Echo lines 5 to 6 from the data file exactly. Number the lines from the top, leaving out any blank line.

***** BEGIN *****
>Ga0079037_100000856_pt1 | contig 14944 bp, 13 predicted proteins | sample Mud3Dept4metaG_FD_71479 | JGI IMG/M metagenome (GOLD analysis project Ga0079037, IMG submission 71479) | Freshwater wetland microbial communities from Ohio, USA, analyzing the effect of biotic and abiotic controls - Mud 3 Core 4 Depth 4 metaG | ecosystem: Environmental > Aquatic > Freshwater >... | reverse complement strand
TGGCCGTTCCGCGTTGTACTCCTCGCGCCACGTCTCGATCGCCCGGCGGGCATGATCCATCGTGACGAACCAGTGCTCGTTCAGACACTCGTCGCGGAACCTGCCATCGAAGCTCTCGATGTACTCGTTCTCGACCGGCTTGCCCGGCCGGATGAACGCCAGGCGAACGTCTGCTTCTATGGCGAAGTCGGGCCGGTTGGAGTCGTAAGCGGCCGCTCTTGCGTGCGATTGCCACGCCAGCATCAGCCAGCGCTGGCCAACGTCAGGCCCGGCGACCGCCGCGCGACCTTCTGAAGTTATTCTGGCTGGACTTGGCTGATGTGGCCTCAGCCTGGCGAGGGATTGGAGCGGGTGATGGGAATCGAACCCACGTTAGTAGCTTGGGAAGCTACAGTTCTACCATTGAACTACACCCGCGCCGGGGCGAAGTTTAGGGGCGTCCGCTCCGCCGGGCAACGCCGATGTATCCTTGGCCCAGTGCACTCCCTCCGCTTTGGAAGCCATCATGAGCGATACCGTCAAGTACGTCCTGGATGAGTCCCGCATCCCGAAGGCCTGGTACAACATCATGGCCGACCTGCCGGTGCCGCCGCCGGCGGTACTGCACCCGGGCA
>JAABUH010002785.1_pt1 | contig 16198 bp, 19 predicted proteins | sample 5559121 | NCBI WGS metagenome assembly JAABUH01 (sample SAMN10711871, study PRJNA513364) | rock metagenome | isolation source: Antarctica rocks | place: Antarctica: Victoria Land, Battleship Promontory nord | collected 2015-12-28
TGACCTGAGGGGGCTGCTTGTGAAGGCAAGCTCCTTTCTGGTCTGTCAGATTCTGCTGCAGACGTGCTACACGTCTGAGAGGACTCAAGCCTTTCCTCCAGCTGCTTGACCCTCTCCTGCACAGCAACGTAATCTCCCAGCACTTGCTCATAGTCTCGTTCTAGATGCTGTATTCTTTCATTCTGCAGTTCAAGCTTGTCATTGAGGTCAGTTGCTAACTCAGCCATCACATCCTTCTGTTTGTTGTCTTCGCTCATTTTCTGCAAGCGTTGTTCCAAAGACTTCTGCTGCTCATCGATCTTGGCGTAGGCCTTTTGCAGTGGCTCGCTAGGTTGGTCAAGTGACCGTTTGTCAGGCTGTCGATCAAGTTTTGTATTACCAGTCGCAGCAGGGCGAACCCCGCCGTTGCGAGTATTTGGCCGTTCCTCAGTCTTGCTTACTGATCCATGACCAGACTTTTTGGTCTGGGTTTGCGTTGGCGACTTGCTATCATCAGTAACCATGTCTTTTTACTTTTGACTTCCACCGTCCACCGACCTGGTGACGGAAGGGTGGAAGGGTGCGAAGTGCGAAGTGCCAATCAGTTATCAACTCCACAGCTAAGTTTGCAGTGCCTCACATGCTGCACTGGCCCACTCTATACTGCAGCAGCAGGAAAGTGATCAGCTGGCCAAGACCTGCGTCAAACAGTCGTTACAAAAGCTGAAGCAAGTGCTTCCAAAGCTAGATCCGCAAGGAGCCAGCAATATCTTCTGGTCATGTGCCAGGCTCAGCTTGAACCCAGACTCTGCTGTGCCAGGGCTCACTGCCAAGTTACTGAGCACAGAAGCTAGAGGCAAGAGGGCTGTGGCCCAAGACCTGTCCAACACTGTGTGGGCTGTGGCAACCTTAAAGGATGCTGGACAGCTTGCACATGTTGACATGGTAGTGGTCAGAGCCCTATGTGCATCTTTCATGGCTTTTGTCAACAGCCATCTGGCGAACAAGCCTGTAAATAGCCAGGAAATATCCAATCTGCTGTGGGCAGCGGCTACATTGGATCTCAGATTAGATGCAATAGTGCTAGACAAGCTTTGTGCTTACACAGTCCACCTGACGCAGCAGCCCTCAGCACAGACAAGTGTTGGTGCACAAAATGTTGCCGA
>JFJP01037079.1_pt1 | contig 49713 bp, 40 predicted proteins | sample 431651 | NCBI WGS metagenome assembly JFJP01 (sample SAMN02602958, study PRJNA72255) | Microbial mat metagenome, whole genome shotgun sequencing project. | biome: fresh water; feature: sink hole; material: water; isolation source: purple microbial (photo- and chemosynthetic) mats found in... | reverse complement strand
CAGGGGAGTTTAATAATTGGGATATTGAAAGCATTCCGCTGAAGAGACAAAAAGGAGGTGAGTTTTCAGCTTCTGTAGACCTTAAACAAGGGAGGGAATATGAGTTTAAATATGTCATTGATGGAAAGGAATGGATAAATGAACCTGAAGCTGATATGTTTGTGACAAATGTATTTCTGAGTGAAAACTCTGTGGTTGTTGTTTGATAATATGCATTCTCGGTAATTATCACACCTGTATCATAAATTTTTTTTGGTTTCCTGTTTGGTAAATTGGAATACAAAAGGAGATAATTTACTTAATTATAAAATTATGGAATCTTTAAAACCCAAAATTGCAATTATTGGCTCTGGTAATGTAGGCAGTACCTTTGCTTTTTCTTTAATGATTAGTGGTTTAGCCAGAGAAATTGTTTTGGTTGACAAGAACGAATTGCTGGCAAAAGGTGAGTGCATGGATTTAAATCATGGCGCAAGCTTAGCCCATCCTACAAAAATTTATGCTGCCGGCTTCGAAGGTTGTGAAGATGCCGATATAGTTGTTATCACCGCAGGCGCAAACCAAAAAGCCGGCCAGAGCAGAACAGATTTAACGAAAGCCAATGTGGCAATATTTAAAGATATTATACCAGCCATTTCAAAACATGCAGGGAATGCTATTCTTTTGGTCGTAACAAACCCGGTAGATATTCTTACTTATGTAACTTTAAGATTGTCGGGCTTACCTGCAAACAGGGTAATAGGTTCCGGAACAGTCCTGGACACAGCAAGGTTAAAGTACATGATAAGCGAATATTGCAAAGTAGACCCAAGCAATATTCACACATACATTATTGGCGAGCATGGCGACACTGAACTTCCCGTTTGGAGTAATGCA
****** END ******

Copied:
>JFJP01037079.1_pt1 | contig 49713 bp, 40 predicted proteins | sample 431651 | NCBI WGS metagenome assembly JFJP01 (sample SAMN02602958, study PRJNA72255) | Microbial mat metagenome, whole genome shotgun sequencing project. | biome: fresh water; feature: sink hole; material: water; isolation source: purple microbial (photo- and chemosynthetic) mats found in... | reverse complement strand
CAGGGGAGTTTAATAATTGGGATATTGAAAGCATTCCGCTGAAGAGACAAAAAGGAGGTGAGTTTTCAGCTTCTGTAGACCTTAAACAAGGGAGGGAATATGAGTTTAAATATGTCATTGATGGAAAGGAATGGATAAATGAACCTGAAGCTGATATGTTTGTGACAAATGTATTTCTGAGTGAAAACTCTGTGGTTGTTGTTTGATAATATGCATTCTCGGTAATTATCACACCTGTATCATAAATTTTTTTTGGTTTCCTGTTTGGTAAATTGGAATACAAAAGGAGATAATTTACTTAATTATAAAATTATGGAATCTTTAAAACCCAAAATTGCAATTATTGGCTCTGGTAATGTAGGCAGTACCTTTGCTTTTTCTTTAATGATTAGTGGTTTAGCCAGAGAAATTGTTTTGGTTGACAAGAACGAATTGCTGGCAAAAGGTGAGTGCATGGATTTAAATCATGGCGCAAGCTTAGCCCATCCTACAAAAATTTATGCTGCCGGCTTCGAAGGTTGTGAAGATGCCGATATAGTTGTTATCACCGCAGGCGCAAACCAAAAAGCCGGCCAGAGCAGAACAGATTTAACGAAAGCCAATGTGGCAATATTTAAAGATATTATACCAGCCATTTCAAAACATGCAGGGAATGCTATTCTTTTGGTCGTAACAAACCCGGTAGATATTCTTACTTATGTAACTTTAAGATTGTCGGGCTTACCTGCAAACAGGGTAATAGGTTCCGGAACAGTCCTGGACACAGCAAGGTTAAAGTACATGATAAGCGAATATTGCAAAGTAGACCCAAGCAATATTCACACATACATTATTGGCGAGCATGGCGACACTGAACTTCCCGTTTGGAGTAATGCA